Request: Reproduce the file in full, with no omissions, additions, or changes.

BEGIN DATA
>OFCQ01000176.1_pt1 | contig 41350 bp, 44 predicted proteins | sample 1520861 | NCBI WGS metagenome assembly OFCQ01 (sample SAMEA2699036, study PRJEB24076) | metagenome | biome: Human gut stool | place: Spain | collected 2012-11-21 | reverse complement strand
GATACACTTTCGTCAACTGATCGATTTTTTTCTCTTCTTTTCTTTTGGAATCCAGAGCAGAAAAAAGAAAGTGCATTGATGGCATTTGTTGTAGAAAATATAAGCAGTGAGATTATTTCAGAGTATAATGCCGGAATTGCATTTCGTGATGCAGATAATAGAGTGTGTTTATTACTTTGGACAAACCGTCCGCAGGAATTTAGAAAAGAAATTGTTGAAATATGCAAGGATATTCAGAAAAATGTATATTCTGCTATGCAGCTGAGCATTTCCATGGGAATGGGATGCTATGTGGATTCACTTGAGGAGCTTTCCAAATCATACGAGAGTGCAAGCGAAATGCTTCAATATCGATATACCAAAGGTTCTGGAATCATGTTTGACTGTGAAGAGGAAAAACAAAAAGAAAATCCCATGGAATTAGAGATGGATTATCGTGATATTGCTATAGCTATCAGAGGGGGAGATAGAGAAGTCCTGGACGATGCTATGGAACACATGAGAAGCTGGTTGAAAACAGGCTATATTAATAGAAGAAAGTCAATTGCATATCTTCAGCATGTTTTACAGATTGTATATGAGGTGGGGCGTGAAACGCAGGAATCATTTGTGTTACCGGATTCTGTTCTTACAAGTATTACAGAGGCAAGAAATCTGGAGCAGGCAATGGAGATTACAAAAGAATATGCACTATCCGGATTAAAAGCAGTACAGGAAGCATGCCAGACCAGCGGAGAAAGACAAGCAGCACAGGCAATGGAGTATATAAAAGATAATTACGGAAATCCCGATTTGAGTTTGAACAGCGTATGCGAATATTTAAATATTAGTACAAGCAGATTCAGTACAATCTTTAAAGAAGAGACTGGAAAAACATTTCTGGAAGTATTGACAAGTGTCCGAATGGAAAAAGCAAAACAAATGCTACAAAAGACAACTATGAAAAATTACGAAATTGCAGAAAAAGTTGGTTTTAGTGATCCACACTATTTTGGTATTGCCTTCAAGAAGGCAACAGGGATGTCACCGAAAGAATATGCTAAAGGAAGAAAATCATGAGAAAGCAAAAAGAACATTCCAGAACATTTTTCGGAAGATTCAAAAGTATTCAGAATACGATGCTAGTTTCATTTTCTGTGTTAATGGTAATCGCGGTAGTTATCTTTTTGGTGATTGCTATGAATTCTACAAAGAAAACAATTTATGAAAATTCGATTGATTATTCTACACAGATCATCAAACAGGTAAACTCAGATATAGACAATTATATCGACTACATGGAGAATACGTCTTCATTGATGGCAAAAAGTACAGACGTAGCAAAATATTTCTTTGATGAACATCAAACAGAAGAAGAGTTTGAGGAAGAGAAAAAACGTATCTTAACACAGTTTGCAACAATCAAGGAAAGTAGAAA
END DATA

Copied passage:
>OFCQ01000176.1_pt1 | contig 41350 bp, 44 predicted proteins | sample 1520861 | NCBI WGS metagenome assembly OFCQ01 (sample SAMEA2699036, study PRJEB24076) | metagenome | biome: Human gut stool | place: Spain | collected 2012-11-21 | reverse complement strand
GATACACTTTCGTCAACTGATCGATTTTTTTCTCTTCTTTTCTTTTGGAATCCAGAGCAGAAAAAAGAAAGTGCATTGATGGCATTTGTTGTAGAAAATATAAGCAGTGAGATTATTTCAGAGTATAATGCCGGAATTGCATTTCGTGATGCAGATAATAGAGTGTGTTTATTACTTTGGACAAACCGTCCGCAGGAATTTAGAAAAGAAATTGTTGAAATATGCAAGGATATTCAGAAAAATGTATATTCTGCTATGCAGCTGAGCATTTCCATGGGAATGGGATGCTATGTGGATTCACTTGAGGAGCTTTCCAAATCATACGAGAGTGCAAGCGAAATGCTTCAATATCGATATACCAAAGGTTCTGGAATCATGTTTGACTGTGAAGAGGAAAAACAAAAAGAAAATCCCATGGAATTAGAGATGGATTATCGTGATATTGCTATAGCTATCAGAGGGGGAGATAGAGAAGTCCTGGACGATGCTATGGAACACATGAGAAGCTGGTTGAAAACAGGCTATATTAATAGAAGAAAGTCAATTGCATATCTTCAGCATGTTTTACAGATTGTATATGAGGTGGGGCGTGAAACGCAGGAATCATTTGTGTTACCGGATTCTGTTCTTACAAGTATTACAGAGGCAAGAAATCTGGAGCAGGCAATGGAGATTACAAAAGAATATGCACTATCCGGATTAAAAGCAGTACAGGAAGCATGCCAGACCAGCGGAGAAAGACAAGCAGCACAGGCAATGGAGTATATAAAAGATAATTACGGAAATCCCGATTTGAGTTTGAACAGCGTATGCGAATATTTAAATATTAGTACAAGCAGATTCAGTACAATCTTTAAAGAAGAGACTGGAAAAACATTTCTGGAAGTATTGACAAGTGTCCGAATGGAAAAAGCAAAACAAATGCTACAAAAGACAACTATGAAAAATTACGAAATTGCAGAAAAAGTTGGTTTTAGTGATCCACACTATTTTGGTATTGCCTTCAAGAAGGCAACAGGGATGTCACCGAAAGAATATGCTAAAGGAAGAAAATCATGAGAAAGCAAAAAGAACATTCCAGAACATTTTTCGGAAGATTCAAAAGTATTCAGAATACGATGCTAGTTTCATTTTCTGTGTTAATGGTAATCGCGGTAGTTATCTTTTTGGTGATTGCTATGAATTCTACAAAGAAAACAATTTATGAAAATTCGATTGATTATTCTACACAGATCATCAAACAGGTAAACTCAGATATAGACAATTATATCGACTACATGGAGAATACGTCTTCATTGATGGCAAAAAGTACAGACGTAGCAAAATATTTCTTTGATGAACATCAAACAGAAGAAGAGTTTGAGGAAGAGAAAAAACGTATCTTAACACAGTTTGCAACAATCAAGGAAAGTAGAAA